Sound masking is the addition of an unobtrusive background sound, similar to airflow, to reduce the intelligibility of human speech and reduce distractions. The resulting environment leads to greater productivity and increased privacy and comfort.
A growing component of today’s workplaces, particularly in cubicle and medical environments, is office sound masking. Sound masking systems, is the addition of sound to an environment to cancel—or “mask”—unwanted sounds. This added sound is often referred to as “pink” or “white” noise. These sound masking systems or white noise machines consist of speakers and volume controls. They are installed in a custom designed pattern to address the needs of a specific space.
Sound masking systems reduce conversational distractions while increasing worker concentration, productivity, accuracy and satisfaction. Today’s green buildings introduce new acoustical challenges. Adding sound masking can help solve the lack of privacy caused by decreasing workstation heights and less room absorption.
Why Use a Sound Masking System?
The most common use of office sound masking is to increase the ambient noise in a densely occupied workspace. This helps prevent the projection of other people’s conversations within the space. Without a cubicle sound masking system, there is usually very little ambient noise in an office and every conversation can be heard by everyone. Many people find this distracting and the effect can reduce office productivity.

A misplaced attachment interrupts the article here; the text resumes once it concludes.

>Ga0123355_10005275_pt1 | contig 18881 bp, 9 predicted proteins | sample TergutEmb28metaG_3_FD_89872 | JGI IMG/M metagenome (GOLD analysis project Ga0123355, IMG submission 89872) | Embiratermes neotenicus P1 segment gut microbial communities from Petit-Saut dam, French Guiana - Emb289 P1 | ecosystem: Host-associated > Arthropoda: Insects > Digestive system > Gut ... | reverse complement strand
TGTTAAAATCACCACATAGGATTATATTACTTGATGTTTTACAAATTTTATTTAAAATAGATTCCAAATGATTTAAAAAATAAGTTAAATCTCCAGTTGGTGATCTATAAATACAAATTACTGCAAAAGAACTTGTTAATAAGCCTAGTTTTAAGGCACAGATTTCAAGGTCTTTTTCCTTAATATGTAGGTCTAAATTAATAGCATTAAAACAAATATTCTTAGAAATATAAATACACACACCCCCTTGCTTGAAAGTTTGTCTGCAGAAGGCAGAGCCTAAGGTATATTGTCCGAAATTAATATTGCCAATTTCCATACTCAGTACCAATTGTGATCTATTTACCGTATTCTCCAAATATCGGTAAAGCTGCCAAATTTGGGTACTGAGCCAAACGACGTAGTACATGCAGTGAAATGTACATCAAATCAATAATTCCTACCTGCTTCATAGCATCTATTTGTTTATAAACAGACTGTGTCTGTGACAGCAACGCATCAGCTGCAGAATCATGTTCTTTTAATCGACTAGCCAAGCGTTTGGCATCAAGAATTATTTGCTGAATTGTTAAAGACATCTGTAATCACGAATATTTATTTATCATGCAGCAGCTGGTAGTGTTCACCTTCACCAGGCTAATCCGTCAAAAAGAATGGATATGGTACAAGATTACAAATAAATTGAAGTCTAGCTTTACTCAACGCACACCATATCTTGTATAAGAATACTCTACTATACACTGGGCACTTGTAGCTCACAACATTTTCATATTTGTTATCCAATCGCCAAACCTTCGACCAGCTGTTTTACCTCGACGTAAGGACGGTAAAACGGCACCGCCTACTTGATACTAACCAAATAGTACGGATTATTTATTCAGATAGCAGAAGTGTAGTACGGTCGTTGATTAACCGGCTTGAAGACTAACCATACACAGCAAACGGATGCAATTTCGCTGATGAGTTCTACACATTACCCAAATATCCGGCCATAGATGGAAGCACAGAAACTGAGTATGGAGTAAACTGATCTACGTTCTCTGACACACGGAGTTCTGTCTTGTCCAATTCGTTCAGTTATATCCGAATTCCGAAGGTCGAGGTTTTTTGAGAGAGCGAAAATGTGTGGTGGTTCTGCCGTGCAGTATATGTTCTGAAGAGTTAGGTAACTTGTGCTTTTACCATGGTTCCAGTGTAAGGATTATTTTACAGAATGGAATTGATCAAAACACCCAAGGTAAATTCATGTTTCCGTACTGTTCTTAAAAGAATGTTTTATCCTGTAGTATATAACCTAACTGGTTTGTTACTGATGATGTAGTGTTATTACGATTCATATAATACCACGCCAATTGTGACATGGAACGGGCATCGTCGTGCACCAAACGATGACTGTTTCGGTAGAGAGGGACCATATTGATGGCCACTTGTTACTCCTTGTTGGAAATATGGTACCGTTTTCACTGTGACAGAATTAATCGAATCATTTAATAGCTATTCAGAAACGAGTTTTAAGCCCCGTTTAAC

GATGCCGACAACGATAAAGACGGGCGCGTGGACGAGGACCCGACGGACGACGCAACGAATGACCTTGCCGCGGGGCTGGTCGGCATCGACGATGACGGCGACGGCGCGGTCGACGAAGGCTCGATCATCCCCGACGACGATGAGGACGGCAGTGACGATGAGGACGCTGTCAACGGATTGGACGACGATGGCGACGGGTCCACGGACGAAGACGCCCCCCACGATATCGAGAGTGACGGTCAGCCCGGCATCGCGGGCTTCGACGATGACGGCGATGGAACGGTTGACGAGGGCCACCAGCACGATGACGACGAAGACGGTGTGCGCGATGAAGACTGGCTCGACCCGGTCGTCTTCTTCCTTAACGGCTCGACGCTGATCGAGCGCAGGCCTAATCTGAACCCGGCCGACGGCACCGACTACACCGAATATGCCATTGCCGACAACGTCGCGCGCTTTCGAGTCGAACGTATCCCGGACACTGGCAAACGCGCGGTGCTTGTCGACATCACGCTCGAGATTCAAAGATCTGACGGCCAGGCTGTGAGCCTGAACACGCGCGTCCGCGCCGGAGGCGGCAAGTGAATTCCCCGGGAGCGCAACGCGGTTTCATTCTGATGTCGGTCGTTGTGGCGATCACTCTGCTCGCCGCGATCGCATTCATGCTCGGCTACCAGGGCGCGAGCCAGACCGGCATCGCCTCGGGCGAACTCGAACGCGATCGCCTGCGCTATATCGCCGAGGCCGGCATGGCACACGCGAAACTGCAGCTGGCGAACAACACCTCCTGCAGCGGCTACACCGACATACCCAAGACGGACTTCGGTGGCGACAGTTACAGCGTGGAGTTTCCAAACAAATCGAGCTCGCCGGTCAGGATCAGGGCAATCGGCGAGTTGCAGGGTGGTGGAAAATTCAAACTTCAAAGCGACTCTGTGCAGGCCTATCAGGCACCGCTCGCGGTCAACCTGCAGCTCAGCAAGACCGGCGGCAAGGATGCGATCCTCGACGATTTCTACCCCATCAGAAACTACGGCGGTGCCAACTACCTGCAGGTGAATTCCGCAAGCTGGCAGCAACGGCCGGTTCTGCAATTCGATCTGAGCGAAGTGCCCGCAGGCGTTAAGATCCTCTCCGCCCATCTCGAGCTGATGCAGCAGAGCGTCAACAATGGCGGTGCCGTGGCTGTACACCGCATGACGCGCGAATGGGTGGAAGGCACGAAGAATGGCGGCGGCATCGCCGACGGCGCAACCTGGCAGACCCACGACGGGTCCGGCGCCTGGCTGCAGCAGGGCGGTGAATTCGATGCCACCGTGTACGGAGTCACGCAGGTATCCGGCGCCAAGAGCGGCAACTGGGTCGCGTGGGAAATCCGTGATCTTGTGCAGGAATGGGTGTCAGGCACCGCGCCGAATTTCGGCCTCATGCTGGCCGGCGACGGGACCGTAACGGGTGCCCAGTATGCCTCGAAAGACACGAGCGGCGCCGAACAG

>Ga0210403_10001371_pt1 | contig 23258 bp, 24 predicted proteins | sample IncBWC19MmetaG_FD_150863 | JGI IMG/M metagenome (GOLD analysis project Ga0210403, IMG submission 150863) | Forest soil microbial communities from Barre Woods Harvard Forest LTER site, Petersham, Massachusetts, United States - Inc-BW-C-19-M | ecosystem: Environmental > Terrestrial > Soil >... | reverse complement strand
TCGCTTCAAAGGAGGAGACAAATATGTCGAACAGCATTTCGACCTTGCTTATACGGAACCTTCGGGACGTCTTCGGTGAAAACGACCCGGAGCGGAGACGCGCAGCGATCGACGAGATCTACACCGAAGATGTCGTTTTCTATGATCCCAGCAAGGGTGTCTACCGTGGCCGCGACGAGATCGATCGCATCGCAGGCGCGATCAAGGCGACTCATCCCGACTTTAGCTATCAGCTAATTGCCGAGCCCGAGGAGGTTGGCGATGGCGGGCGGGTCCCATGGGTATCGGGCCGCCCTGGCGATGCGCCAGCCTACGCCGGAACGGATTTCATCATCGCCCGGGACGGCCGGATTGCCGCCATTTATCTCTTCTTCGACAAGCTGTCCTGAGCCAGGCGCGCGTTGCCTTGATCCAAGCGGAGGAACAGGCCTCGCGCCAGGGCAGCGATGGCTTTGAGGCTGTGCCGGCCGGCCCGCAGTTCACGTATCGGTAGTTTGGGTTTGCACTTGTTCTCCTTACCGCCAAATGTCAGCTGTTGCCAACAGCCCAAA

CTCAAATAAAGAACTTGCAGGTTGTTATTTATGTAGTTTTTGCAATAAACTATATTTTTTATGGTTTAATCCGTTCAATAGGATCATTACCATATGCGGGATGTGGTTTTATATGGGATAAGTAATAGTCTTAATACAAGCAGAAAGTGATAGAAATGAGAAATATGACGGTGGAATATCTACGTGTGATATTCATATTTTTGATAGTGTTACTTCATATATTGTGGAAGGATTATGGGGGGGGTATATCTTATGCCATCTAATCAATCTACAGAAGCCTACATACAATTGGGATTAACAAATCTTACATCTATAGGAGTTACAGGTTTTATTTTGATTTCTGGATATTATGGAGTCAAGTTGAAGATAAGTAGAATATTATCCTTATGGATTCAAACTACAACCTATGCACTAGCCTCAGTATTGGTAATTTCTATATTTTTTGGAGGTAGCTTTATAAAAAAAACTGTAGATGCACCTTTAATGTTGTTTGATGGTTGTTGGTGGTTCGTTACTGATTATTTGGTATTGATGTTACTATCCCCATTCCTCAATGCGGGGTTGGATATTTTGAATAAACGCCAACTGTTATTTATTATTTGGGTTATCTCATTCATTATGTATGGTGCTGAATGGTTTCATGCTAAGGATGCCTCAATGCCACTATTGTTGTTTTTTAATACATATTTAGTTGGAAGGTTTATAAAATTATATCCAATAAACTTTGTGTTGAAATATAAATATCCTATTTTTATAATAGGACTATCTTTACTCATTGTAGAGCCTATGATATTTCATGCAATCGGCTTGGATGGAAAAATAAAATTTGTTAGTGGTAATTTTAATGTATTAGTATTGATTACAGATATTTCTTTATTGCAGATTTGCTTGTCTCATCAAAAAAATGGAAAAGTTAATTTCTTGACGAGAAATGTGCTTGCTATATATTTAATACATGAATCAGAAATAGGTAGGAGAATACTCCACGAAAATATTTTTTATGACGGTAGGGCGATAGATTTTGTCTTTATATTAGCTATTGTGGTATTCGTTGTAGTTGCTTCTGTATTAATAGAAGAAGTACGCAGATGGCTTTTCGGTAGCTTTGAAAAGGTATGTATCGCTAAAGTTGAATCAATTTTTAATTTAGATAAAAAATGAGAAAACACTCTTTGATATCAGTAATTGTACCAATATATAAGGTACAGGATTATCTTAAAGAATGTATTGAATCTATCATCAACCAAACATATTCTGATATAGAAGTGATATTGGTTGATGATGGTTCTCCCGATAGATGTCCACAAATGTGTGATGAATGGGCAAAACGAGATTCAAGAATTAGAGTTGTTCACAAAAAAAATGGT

Office sound masking systems can also be used more intentionally to keep private conversations private.
Sound masking speakers are installed discreetly, so that no one can tell where the masking sound is coming from. Typically, upward-firing speakers installed above suspended ceilings uniformly fill the occupied space below. Speakers can be installed above suspended ceilings, below raised access floors and in an open structure.
Whether a conversation takes place in an office conference room or a patient exam room, some discussions shouldn’t be overheard. With the addition of sound masking in the room and the areas immediately surrounding it, the system can greatly reduce the risk of someone accidentally overhearing a discussion. The Health Insurance Portability and Accountability Act (HIPAA) has provisions regarding “acoustic privacy.” Sound masking can help in compliance with this part of the act. Talk to your rep at GDS to learn more today.
Other Sound Masking Uses
Sound masking systems make excellent paging systems as well. The same speakers used for sound masking systems can serve as part of the overhead paging system or used for mass notification purposes. The installations can be designed in various configurations to support single or multiple zones, as needed by the customer.
GDS offers a full line of sound masking components from a variety of manufacturers to meet your needs. We also offer custom design services as well as integration to complementary systems. Contact us today to learn more about your options for white noise machines for your office.